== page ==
A bunch of that stuff under the kayaks in that last pic is on it's way out. Lawn crap is towards the garage door. Got plans to clean up that side with some wooden racks for the boats and better organized storage, but lumber is stupid expensive right now. So it's on hold.

Planning on replacing the hot water heater with an on demand system when it dies. Probably have a second box put in when I do that and will make sure it can do a car too.
 
2021-04-12 5:28:34 PM  
1. Tract home built in 1956.
2. Garage was enclosed in the '70s by original owners.
3. Addition built in the '80s by subsequent owners.
4. Recent discovery of haphazard electrical work discourages additional work.

So, no, I won't be adding EV facilities to this nightmare until I can get a) five to six figures' worth of remodeling money, and b) a competent architect & GC to review the existing structure, including electrical & gas work.
 
2021-04-12 5:38:00 PM  

FormlessOne: 1. Tract home built in 1956.
2. Garage was enclosed in the '70s by original owners.
3. Addition built in the '80s by subsequent owners.
4. Recent discovery of haphazard electrical work discourages additional work.

So, no, I won't be adding EV facilities to this nightmare until I can get a) five to six figures' worth of remodeling money, and b) a competent architect & GC to review the existing structure, including electrical & gas work.


Sounds so much like my last house.  Except mine was build in 1955 and didn't have the addition.  There was no plausible way I was going to be able to make the house into what I wanted for less money than buying a different place.  I did the math.  It was discouraging and something I expect to see repeated for a LOT of folks in older, existing construction.
 
2021-04-12 5:39:49 PM  

Myk-House of El: FormlessOne: 1. Tract home built in 1956.
2. Garage was enclosed in the '70s by original owners.
3. Addition built in the '80s by subsequent owners.
4. Recent discovery of haphazard electrical work discourages additional work.

So, no, I won't be adding EV facilities to this nightmare until I can get a) five to six figures' worth of remodeling money, and b) a competent architect & GC to review the existing structure, including electrical & gas work.

Sounds so much like my last house.  Except mine was build in 1955 and didn't have the addition.  There was no plausible way I was going to be able to make the house into what I wanted for less money than buying a different place.  I did the math.  It was discouraging and something I expect to see repeated for a LOT of folks in older, existing construction.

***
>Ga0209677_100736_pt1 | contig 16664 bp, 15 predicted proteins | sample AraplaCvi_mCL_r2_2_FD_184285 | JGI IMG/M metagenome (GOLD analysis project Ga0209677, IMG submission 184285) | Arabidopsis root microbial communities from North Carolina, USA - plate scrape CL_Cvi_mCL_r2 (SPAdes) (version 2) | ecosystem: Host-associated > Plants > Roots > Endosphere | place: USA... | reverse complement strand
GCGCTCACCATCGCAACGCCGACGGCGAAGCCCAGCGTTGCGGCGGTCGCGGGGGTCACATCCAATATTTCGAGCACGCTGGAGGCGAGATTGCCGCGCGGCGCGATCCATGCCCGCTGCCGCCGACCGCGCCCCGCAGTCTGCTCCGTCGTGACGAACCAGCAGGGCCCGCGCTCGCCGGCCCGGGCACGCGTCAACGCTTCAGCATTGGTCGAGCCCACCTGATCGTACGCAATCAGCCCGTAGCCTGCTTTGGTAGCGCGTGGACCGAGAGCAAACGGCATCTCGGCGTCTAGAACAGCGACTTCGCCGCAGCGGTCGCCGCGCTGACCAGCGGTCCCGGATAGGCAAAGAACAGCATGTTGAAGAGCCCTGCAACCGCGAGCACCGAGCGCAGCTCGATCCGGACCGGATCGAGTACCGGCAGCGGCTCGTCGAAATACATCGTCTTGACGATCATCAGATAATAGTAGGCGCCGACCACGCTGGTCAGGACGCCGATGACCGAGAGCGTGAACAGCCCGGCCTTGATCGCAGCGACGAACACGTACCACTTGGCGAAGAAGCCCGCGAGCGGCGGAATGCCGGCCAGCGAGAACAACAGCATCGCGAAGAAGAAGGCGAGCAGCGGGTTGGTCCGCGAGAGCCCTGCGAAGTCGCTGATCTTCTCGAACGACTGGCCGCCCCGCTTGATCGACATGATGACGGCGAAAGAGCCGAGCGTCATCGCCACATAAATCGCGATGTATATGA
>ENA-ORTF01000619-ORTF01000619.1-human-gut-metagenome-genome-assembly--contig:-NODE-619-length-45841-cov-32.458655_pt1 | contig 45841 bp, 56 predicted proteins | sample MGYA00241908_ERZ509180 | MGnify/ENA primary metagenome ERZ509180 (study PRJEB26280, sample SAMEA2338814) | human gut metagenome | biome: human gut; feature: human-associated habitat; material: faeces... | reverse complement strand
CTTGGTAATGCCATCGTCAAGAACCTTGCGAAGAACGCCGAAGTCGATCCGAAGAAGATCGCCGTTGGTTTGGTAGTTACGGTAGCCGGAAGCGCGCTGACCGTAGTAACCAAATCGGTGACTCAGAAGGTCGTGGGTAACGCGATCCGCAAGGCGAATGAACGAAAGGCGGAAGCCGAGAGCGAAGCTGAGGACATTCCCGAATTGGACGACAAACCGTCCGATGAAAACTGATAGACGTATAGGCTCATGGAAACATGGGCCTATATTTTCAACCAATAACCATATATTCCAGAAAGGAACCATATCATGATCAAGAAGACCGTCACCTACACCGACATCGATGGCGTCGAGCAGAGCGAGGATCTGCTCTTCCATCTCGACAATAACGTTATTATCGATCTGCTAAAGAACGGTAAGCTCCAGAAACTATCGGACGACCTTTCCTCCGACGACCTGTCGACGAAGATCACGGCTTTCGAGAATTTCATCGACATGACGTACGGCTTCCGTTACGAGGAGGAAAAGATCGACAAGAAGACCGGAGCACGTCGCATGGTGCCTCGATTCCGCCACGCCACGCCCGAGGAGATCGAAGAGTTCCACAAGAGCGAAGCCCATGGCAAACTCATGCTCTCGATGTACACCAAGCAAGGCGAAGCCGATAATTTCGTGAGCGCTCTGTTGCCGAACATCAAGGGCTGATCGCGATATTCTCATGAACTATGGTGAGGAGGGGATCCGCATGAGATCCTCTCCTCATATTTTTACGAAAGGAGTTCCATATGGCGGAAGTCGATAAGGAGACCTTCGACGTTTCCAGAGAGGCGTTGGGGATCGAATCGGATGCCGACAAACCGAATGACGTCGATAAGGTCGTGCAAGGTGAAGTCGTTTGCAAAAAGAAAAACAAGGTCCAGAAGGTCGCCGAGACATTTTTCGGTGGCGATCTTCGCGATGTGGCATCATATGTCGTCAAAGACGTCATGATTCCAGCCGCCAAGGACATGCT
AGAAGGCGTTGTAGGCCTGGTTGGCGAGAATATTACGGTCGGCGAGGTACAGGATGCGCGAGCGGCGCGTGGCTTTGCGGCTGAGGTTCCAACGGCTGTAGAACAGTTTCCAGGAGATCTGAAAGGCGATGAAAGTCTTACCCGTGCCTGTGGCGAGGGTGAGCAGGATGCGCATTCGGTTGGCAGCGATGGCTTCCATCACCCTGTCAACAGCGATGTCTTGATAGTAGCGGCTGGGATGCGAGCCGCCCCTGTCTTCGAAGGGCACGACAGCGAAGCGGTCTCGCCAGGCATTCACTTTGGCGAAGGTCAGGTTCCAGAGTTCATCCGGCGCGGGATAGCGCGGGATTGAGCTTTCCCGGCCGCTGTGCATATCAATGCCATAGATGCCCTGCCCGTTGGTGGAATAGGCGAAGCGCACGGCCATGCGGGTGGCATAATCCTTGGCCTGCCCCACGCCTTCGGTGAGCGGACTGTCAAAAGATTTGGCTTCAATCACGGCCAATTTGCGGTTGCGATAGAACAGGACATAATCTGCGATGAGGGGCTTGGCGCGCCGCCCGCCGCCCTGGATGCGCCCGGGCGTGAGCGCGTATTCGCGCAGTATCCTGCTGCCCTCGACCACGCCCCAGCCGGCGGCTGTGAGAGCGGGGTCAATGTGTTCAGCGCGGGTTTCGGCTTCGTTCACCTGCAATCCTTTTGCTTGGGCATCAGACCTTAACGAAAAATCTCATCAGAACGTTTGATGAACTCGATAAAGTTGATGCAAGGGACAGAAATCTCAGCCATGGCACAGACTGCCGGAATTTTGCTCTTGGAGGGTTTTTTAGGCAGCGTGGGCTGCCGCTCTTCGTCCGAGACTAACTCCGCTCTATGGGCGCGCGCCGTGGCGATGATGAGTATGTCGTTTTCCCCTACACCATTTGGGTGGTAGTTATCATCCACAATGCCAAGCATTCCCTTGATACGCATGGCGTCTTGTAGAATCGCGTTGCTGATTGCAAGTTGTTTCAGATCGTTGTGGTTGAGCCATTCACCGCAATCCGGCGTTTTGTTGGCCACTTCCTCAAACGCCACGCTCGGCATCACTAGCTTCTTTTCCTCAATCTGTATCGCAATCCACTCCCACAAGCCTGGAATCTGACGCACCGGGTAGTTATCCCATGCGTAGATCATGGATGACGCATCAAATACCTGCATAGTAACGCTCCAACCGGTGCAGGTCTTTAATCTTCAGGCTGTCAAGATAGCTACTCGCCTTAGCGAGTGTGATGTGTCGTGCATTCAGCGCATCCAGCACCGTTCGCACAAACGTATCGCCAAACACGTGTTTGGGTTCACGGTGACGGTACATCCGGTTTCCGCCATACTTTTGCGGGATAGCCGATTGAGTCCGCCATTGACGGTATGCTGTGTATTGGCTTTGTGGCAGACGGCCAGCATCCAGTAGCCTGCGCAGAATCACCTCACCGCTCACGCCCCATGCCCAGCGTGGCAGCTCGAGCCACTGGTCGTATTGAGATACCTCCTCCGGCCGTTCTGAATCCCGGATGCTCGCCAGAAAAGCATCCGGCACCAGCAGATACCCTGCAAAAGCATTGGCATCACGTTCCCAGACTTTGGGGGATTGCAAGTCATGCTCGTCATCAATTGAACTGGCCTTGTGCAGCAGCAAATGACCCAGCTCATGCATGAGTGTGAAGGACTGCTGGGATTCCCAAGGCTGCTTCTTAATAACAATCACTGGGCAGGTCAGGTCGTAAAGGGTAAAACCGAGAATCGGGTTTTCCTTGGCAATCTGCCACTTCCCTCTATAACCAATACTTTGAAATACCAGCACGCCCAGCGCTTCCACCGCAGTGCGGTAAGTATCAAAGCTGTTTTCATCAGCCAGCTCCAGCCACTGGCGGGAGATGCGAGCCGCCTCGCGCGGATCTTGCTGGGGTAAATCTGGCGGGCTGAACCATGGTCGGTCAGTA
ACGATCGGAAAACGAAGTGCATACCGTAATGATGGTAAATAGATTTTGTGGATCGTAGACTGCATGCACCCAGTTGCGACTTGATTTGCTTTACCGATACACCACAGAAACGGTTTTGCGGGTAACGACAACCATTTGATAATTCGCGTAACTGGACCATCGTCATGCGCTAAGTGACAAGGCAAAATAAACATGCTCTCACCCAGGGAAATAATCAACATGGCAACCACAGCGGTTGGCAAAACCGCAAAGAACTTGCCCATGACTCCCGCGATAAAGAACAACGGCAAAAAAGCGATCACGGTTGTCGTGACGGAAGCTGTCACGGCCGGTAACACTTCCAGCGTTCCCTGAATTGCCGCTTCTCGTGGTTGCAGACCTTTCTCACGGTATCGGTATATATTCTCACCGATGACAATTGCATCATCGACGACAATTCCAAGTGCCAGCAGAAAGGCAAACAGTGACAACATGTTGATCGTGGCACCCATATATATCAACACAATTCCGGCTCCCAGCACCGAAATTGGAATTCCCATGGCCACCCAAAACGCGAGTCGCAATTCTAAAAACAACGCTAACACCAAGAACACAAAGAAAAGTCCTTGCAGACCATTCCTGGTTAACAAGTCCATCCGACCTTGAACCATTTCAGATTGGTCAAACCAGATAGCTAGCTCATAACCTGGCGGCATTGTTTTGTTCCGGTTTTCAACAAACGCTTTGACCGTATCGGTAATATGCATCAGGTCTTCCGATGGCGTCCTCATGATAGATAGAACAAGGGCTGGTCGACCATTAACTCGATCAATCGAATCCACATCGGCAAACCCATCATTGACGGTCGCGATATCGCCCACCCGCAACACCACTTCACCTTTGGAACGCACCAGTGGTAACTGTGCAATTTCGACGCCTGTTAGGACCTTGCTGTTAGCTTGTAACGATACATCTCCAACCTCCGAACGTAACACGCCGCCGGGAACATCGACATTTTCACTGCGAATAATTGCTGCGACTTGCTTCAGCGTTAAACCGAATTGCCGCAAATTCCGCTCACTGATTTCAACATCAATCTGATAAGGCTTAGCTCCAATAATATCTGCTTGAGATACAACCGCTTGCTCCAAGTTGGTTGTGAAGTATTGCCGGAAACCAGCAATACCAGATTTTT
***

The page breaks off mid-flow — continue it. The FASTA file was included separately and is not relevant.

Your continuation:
One of the first things I look at when checking out houses is the circuit breaker panel, and any exposed wiring I can see in the basement.  And I always carry a tape measure with me.

Realtors don't know what to make of me.
 
2021-04-12 7:11:37 PM  

Saiga410: I will not have the panel space to have a dedicated 220 drop for my garage.  Might have to invest in another panel because daddy wants a welder.


Yeah my panel was full up too.  I bet it would be stupid expensive to upgrade / add another.  I wired a 220v to the same breaker my dryer is on.  Just dont use both at once, or it trips!

/totally safe
//will unhook should I sell the house lol
 
2021-04-12 8:24:57 PM  
mybluemake: ...Even level one ( 20 to 30 AMP DEDICATED home outlet circuit) could present all sorts of problems.

Why?  The 120v chargers are pretty much limited to 12 amps for a continuous load on L1.  Not 20-30.

We have both a Level 2 and a Level 1 charger in our garage for our EV and 95% of the time we use the Level 1 charger because it is more convenient (in our situation).  The only thing we had to change was to upgrade the 120v outlet to a "Hospital Grade" outlet ($5) from the cheaper Contractor Grade one ($1.50) that was there.  Can charge at Max allowed overnight with no issue.
 
2021-04-12 9:22:01 PM  

Johnson: mybluemake: ...Even level one ( 20 to 30 AMP DEDICATED home outlet circuit) could present all sorts of problems.

Why?  The 120v chargers are pretty much limited to 12 amps for a continuous load on L1.  Not 20-30.

We have both a Level 2 and a Level 1 charger in our garage for our EV and 95% of the time we use the Level 1 charger because it is more convenient (in our situation).  The only thing we had to change was to upgrade the 120v outlet to a "Hospital Grade" outlet ($5) from the cheaper Contractor Grade one ($1.50) that was there.  Can charge at Max allowed overnight with no issue.


12 to 16 amp, and safety first. I believe the rule of thumb is 80% of full capacity for safety. We tried it in what was appeared to be an otherwise unused circuit in a freestanding garage built a few years before my ex bought her house. It would trip at some point, but irregularly, leaving you farked in the morning (Astro van to the rescue for her, ORCA transit card for me). As I wanted another 220 circuit for my compressor and there was other construction going on, she opted to get the hottest level 2 she could find to future proof for larger capacity battery options on a later EV. Level 2 charging at home solved every problem but trips to Portland or Whidbey Island. I think she is on 2nd Leaf now. I'm several states away but she converted me. That Leaf was a great city car.